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I hate height limits :/ I would be able and even willing to qualify, but being almost 7 inches too tall kinda blows my chances. (And not being a US citizen, but that can be remedied.)

I hope private spaceflight won't have the height limits. Even suborbital spaceflight would be nice. Anything, really.

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if all schools could get that sooner or later, better sooner than later ; ; ; ; ; ; ; ; ; ; ; ; ; ; ; ; ; ; ; ; ; ; ; could help ...

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I have a few years until college, but I want to be one of the first to walk on Mars.

I will literally do anything to accomplish that goal.

The only question is whether I'll fit the height requirements...

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If you really want to know what it takes to become an astronaut, don't look at the minimum requirements for the application. Go on Wikipedia and read the astronaut bios. That will tell you what it really takes to become an astronaut.

Back in the shuttle days, there were mission specialists and there were pilots: (I'm not sure if those distinctions will still hold true in the Orion era.)

Pilots are exclusively ex-military pilots or current military pilots on cross-assignment. They all have thousands of hours in high-performance military jet aircraft. Most of them also have special qualifications above and beyond that highly-exclusive requirement, such as being flight instructors, or graduating from Test Pilot School. Think of it this way: Unless you have a career path as a United States military pilot in your future, you will not be a pilot astronaut. If you do, you still have a tough fight ahead of you to become one.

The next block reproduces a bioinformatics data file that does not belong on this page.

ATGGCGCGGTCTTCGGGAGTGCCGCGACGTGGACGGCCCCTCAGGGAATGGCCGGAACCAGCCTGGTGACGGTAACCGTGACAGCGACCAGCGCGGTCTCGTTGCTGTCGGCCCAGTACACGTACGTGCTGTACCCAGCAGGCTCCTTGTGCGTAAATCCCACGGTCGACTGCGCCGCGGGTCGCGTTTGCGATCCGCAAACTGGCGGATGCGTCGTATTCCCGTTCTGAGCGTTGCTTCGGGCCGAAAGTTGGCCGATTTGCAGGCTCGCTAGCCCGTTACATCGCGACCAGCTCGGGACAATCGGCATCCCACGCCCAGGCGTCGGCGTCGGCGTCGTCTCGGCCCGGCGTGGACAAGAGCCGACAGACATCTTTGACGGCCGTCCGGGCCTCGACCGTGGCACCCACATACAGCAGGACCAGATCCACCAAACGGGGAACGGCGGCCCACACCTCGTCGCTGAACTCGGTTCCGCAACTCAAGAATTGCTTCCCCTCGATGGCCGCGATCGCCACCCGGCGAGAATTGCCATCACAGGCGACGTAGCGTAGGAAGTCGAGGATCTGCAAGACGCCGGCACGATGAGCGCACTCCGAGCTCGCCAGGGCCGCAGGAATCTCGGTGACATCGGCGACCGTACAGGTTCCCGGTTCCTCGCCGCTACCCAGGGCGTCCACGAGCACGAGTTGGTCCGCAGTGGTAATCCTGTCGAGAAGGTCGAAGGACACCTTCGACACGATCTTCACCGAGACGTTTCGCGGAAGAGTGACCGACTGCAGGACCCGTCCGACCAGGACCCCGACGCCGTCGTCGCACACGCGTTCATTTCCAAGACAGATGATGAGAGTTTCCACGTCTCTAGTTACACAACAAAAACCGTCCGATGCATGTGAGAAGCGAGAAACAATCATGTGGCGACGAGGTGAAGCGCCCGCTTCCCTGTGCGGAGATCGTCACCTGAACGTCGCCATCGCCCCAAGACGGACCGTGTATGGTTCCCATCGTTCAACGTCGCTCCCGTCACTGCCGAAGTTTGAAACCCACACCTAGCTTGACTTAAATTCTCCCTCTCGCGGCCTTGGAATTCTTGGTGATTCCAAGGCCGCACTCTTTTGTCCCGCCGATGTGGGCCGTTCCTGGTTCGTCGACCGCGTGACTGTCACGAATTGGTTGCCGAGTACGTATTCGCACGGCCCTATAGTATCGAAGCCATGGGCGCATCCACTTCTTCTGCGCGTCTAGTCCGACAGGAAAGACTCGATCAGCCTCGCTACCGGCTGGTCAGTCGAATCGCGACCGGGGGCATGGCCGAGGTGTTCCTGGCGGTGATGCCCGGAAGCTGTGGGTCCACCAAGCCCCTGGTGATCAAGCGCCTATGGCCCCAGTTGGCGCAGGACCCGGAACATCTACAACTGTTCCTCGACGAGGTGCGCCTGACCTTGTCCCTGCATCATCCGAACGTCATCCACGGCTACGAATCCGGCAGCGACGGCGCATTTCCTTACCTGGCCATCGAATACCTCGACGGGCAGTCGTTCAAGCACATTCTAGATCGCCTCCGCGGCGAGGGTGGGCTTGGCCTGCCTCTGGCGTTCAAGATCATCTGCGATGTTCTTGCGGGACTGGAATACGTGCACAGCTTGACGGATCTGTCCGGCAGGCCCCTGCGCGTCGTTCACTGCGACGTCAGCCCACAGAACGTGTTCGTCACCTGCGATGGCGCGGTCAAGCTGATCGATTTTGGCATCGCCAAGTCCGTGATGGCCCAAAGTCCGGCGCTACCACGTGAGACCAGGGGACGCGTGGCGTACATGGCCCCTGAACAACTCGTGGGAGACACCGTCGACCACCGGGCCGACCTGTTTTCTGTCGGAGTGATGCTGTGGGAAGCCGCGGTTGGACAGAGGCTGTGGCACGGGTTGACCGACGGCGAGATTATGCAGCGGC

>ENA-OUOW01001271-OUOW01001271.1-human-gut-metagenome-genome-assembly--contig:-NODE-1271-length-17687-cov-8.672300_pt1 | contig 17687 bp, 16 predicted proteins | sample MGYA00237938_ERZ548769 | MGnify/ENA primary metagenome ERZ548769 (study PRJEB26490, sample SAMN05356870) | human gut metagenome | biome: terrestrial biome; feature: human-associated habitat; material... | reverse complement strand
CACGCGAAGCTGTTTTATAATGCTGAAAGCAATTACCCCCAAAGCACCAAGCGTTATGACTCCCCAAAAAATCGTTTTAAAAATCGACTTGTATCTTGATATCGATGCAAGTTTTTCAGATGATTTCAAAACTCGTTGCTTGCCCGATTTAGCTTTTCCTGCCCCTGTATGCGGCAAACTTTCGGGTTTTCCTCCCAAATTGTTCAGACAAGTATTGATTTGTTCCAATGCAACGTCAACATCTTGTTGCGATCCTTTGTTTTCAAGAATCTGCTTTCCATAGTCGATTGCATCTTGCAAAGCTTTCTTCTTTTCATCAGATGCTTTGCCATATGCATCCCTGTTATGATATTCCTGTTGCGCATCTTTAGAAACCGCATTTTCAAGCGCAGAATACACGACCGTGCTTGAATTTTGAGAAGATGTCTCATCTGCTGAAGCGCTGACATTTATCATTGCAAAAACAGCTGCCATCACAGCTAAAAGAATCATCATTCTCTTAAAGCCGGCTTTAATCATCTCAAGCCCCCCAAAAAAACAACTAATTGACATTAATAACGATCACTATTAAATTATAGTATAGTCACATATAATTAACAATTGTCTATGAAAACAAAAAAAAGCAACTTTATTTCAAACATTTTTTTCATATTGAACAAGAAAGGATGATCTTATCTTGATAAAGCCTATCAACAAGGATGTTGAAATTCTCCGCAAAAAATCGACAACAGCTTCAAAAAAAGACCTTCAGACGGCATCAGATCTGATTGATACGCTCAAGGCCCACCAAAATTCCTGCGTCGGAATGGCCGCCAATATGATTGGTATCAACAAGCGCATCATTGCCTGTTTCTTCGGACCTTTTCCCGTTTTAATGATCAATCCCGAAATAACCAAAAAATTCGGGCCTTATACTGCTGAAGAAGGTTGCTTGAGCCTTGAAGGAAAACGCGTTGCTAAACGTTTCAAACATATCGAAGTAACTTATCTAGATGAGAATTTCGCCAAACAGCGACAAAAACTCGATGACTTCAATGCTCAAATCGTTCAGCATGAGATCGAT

Mission specialists are a little easier. I haven't seen one yet that didn't have a master's degree in a highly technical field. Most of them have PhDs. Many of them have multiple post-graduate degrees. (Remember, even back in 1959 NASA required the applicants for the Mercury program to have a Bachelor's.) You'll have to pass a flight physical, so if you have any birth defects, long-term injuries, asthma, etc, you're out. If you're a couch potato, you aren't going to make the cut either. Another thing to note is that a very high proportion of mission specialists are recruited from inside NASA, the DOD, or other related Federal agencies. It seems that, to a certain extent, it isn't what you know, it's who you know. Or, to be a little more fair, it seems that they get thousands of qualified applicants and they wind up picking the people that they have met and worked with and that they know are solid and reliable.

I'm not trying to be discouraging. I'm just saying that if you really want to be an astronaut, be smart about it. You'll have to plan your career around it, and even then the chances of it happening are very slim. Have a solid backup plan. But just mailing off an application and crossing your fingers? That's like playing the lottery and calling it your retirement plan. It isn't going to happen.

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It seems that, to a certain extent, it isn't what you know, it's who you know.

Note also that people currently working Federal jobs will have already completed a background check and possibly security clearances.

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Well, many of us here re young enough that if they begin to work on it now, they will likely be able to become an astronaut in the future. So go for it kids!